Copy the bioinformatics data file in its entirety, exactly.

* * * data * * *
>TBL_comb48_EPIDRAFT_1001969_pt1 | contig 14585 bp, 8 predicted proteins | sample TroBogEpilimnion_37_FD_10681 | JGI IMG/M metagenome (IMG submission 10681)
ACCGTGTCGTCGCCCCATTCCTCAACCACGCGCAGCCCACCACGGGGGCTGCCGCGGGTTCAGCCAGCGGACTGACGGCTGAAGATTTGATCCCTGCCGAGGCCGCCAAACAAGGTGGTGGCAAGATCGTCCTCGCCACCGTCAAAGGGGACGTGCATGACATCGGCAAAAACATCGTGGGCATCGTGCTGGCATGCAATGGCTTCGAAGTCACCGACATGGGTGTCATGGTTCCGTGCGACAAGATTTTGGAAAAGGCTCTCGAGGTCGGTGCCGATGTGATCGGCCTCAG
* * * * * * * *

>TBL_comb48_EPIDRAFT_1001969_pt1 | contig 14585 bp, 8 predicted proteins | sample TroBogEpilimnion_37_FD_10681 | JGI IMG/M metagenome (IMG submission 10681)
ACCGTGTCGTCGCCCCATTCCTCAACCACGCGCAGCCCACCACGGGGGCTGCCGCGGGTTCAGCCAGCGGACTGACGGCTGAAGATTTGATCCCTGCCGAGGCCGCCAAACAAGGTGGTGGCAAGATCGTCCTCGCCACCGTCAAAGGGGACGTGCATGACATCGGCAAAAACATCGTGGGCATCGTGCTGGCATGCAATGGCTTCGAAGTCACCGACATGGGTGTCATGGTTCCGTGCGACAAGATTTTGGAAAAGGCTCTCGAGGTCGGTGCCGATGTGATCGGCCTCAG